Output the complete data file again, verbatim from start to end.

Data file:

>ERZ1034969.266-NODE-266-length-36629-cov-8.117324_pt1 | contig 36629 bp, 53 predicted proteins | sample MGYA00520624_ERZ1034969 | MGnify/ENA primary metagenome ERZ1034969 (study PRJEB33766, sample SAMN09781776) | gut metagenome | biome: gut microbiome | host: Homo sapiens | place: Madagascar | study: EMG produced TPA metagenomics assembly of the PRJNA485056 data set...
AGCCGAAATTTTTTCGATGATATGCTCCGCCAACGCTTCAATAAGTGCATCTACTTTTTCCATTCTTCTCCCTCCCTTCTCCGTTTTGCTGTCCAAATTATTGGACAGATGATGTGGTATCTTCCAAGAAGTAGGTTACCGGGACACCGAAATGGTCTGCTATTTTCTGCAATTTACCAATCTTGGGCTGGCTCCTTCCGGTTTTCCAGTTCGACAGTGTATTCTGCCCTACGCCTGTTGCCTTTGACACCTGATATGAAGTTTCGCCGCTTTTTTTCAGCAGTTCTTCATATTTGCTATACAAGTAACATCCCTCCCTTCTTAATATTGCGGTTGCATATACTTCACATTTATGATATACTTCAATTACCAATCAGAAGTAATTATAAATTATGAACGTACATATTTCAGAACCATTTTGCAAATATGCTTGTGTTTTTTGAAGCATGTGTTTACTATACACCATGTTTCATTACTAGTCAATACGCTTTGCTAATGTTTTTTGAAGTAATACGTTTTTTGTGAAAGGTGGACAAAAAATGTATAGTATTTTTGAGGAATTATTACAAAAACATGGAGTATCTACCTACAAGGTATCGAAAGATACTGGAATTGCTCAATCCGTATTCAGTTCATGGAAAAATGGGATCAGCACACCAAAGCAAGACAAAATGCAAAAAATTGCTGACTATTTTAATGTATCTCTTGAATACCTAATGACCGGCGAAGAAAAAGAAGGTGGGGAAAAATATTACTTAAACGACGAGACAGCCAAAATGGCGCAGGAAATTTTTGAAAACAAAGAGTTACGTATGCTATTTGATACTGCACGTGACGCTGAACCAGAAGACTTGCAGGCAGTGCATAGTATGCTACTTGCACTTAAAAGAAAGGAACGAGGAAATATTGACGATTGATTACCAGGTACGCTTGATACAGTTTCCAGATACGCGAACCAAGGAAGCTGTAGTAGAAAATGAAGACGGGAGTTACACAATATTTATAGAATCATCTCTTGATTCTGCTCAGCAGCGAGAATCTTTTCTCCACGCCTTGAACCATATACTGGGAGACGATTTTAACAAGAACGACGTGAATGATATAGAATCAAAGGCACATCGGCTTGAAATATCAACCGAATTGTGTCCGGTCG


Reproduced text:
>ERZ1034969.266-NODE-266-length-36629-cov-8.117324_pt1 | contig 36629 bp, 53 predicted proteins | sample MGYA00520624_ERZ1034969 | MGnify/ENA primary metagenome ERZ1034969 (study PRJEB33766, sample SAMN09781776) | gut metagenome | biome: gut microbiome | host: Homo sapiens | place: Madagascar | study: EMG produced TPA metagenomics assembly of the PRJNA485056 data set...
AGCCGAAATTTTTTCGATGATATGCTCCGCCAACGCTTCAATAAGTGCATCTACTTTTTCCATTCTTCTCCCTCCCTTCTCCGTTTTGCTGTCCAAATTATTGGACAGATGATGTGGTATCTTCCAAGAAGTAGGTTACCGGGACACCGAAATGGTCTGCTATTTTCTGCAATTTACCAATCTTGGGCTGGCTCCTTCCGGTTTTCCAGTTCGACAGTGTATTCTGCCCTACGCCTGTTGCCTTTGACACCTGATATGAAGTTTCGCCGCTTTTTTTCAGCAGTTCTTCATATTTGCTATACAAGTAACATCCCTCCCTTCTTAATATTGCGGTTGCATATACTTCACATTTATGATATACTTCAATTACCAATCAGAAGTAATTATAAATTATGAACGTACATATTTCAGAACCATTTTGCAAATATGCTTGTGTTTTTTGAAGCATGTGTTTACTATACACCATGTTTCATTACTAGTCAATACGCTTTGCTAATGTTTTTTGAAGTAATACGTTTTTTGTGAAAGGTGGACAAAAAATGTATAGTATTTTTGAGGAATTATTACAAAAACATGGAGTATCTACCTACAAGGTATCGAAAGATACTGGAATTGCTCAATCCGTATTCAGTTCATGGAAAAATGGGATCAGCACACCAAAGCAAGACAAAATGCAAAAAATTGCTGACTATTTTAATGTATCTCTTGAATACCTAATGACCGGCGAAGAAAAAGAAGGTGGGGAAAAATATTACTTAAACGACGAGACAGCCAAAATGGCGCAGGAAATTTTTGAAAACAAAGAGTTACGTATGCTATTTGATACTGCACGTGACGCTGAACCAGAAGACTTGCAGGCAGTGCATAGTATGCTACTTGCACTTAAAAGAAAGGAACGAGGAAATATTGACGATTGATTACCAGGTACGCTTGATACAGTTTCCAGATACGCGAACCAAGGAAGCTGTAGTAGAAAATGAAGACGGGAGTTACACAATATTTATAGAATCATCTCTTGATTCTGCTCAGCAGCGAGAATCTTTTCTCCACGCCTTGAACCATATACTGGGAGACGATTTTAACAAGAACGACGTGAATGATATAGAATCAAAGGCACATCGGCTTGAAATATCAACCGAATTGTGTCCGGTCG